We are trained to eliminate the phrase. “I don’t know from a very early age.” In school when they called on you, you needed to know the answer. When you are working through your career, the boss doesn’t like hearing I don’t know. And yet, when we eliminate that phrase from our vocabulary and hence our thinking we can no longer know. It is a bit of a paradox.
Think about this, If I know the answer to the question or the problem, why would I investigate any alternatives? If I am faced with a challenge and I “know” we have always done it this way, why would I look for an improvement?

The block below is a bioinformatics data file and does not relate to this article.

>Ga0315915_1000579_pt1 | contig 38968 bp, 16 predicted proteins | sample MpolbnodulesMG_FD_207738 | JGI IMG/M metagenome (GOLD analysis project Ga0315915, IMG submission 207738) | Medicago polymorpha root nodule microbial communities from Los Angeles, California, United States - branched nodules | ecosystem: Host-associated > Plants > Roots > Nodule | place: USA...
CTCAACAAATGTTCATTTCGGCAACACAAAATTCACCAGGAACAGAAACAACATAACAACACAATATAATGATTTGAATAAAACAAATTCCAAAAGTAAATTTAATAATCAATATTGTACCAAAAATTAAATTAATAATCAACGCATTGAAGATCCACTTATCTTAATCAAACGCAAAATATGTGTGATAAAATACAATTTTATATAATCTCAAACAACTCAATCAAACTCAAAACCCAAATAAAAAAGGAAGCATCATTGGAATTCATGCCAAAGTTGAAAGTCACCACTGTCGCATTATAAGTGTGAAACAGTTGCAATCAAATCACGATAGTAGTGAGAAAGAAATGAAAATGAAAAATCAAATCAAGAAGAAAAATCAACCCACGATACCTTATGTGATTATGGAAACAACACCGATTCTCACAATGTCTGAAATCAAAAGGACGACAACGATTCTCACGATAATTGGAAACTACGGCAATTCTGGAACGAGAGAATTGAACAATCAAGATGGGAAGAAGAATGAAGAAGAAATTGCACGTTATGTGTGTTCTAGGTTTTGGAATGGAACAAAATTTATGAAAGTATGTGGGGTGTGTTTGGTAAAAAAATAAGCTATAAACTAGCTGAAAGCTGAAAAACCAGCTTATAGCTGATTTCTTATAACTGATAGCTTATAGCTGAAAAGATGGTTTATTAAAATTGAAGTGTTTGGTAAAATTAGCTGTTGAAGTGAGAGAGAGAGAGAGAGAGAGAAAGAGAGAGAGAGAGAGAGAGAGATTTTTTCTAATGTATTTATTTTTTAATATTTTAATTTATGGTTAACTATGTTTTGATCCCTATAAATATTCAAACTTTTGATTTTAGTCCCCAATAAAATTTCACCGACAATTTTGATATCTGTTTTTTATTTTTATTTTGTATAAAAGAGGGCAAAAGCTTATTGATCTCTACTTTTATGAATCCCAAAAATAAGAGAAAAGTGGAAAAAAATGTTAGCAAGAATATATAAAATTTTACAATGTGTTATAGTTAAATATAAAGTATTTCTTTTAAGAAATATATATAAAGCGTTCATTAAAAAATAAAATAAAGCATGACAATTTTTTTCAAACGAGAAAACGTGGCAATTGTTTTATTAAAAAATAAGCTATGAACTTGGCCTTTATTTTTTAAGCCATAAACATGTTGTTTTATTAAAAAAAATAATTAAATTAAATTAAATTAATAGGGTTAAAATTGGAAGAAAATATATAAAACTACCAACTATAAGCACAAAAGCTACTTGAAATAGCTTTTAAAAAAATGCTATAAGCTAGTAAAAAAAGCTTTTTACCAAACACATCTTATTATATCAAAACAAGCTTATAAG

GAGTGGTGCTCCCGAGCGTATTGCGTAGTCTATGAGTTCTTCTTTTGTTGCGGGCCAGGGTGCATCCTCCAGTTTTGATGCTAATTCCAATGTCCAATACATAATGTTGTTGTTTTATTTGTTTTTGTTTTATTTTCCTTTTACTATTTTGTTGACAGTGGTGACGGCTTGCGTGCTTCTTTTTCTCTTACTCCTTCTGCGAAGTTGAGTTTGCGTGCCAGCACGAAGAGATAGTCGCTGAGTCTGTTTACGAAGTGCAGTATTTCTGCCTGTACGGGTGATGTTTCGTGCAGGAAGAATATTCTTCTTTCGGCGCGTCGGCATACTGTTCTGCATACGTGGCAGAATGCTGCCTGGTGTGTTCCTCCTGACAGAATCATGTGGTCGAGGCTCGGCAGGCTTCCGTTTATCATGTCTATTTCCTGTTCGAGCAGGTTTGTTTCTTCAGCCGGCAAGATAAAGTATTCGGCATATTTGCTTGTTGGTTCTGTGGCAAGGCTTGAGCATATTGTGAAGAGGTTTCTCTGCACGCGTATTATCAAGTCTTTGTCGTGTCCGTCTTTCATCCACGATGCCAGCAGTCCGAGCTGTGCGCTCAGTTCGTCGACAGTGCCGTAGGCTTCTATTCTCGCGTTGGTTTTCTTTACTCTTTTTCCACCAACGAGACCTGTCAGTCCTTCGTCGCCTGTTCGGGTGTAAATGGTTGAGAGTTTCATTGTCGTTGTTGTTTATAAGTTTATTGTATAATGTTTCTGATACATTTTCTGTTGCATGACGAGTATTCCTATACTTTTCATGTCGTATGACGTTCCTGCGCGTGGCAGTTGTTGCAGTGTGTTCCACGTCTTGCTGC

So let’s look at spreadsheets as an example. Pre-spreadsheets I used to use column paper to analyze Aged Trial Balance Report ATB’s. I would pencil the numbers in manually and then get the calculator working to identify the relationships. It’s the way we had always done it.
And then one day someone said, “There has to be a better way.” And the answer was, “I don’t know, let me see.”
Are you or your business stuck in the trap of knowing all the answers?
What would you learn if you answered, “I don’t know?”
Take Good Care